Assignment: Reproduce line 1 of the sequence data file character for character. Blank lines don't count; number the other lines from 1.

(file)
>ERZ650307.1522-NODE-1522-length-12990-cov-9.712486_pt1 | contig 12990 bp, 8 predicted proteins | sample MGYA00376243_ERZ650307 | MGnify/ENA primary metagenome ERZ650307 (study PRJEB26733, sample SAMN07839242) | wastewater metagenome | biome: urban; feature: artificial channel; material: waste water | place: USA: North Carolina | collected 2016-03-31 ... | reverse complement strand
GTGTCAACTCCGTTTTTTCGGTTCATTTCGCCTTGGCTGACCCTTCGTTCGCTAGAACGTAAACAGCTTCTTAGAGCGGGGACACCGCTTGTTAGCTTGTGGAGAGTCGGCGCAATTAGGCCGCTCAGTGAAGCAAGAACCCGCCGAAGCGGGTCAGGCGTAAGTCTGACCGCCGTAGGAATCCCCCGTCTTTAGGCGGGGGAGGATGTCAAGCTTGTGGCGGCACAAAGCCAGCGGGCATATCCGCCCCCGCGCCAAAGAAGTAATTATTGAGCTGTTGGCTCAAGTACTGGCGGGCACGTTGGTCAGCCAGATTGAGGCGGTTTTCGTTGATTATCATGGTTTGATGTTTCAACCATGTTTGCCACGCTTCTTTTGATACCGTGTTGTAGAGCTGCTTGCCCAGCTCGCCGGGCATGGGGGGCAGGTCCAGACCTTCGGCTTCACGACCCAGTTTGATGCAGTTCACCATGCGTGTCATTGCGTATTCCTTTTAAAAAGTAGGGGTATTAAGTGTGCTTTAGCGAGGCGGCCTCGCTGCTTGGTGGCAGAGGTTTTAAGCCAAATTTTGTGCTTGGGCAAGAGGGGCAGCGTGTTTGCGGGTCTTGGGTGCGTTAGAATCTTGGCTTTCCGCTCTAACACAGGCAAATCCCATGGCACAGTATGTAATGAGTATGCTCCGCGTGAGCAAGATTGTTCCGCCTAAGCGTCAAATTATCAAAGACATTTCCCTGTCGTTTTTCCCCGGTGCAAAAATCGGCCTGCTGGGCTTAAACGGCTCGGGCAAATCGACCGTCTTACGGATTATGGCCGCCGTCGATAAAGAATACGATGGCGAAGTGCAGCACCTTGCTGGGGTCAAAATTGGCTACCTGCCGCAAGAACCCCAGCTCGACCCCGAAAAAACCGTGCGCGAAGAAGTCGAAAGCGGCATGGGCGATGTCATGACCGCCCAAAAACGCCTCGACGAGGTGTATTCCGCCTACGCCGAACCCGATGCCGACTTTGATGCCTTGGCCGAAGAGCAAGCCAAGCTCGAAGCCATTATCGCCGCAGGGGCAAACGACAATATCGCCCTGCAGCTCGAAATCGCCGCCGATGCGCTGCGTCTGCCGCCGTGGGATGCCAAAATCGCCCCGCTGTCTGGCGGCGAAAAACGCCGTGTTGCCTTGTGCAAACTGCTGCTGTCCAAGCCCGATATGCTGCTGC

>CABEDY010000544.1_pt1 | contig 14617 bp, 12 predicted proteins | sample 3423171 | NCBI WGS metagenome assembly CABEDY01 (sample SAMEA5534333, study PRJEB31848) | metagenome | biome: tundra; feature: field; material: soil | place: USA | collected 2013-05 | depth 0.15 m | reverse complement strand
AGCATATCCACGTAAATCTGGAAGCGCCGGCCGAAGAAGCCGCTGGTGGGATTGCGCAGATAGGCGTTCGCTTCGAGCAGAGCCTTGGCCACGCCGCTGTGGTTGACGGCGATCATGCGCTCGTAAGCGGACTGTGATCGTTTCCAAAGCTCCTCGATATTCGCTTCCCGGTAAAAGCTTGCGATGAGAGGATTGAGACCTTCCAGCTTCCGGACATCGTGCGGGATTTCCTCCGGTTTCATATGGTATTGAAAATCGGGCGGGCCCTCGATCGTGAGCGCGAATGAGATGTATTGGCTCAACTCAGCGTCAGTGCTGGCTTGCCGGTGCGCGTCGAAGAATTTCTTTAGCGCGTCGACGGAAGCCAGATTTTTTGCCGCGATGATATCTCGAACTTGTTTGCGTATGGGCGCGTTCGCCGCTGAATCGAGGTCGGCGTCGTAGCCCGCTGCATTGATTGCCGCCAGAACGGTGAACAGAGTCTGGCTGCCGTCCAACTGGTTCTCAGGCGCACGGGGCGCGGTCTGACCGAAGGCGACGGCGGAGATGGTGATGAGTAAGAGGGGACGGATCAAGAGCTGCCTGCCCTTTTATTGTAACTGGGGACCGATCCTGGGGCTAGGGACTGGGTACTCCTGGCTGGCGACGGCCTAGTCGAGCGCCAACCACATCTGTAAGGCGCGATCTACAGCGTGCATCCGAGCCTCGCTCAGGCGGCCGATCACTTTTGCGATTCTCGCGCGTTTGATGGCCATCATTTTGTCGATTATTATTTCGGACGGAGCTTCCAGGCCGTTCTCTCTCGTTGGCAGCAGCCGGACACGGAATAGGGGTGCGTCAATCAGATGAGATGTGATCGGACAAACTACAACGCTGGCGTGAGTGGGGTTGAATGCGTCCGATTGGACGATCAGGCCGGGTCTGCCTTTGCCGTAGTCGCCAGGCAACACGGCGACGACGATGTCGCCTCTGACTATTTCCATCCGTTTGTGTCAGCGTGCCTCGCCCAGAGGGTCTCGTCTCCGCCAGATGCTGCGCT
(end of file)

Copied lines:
>ERZ650307.1522-NODE-1522-length-12990-cov-9.712486_pt1 | contig 12990 bp, 8 predicted proteins | sample MGYA00376243_ERZ650307 | MGnify/ENA primary metagenome ERZ650307 (study PRJEB26733, sample SAMN07839242) | wastewater metagenome | biome: urban; feature: artificial channel; material: waste water | place: USA: North Carolina | collected 2016-03-31 ... | reverse complement strand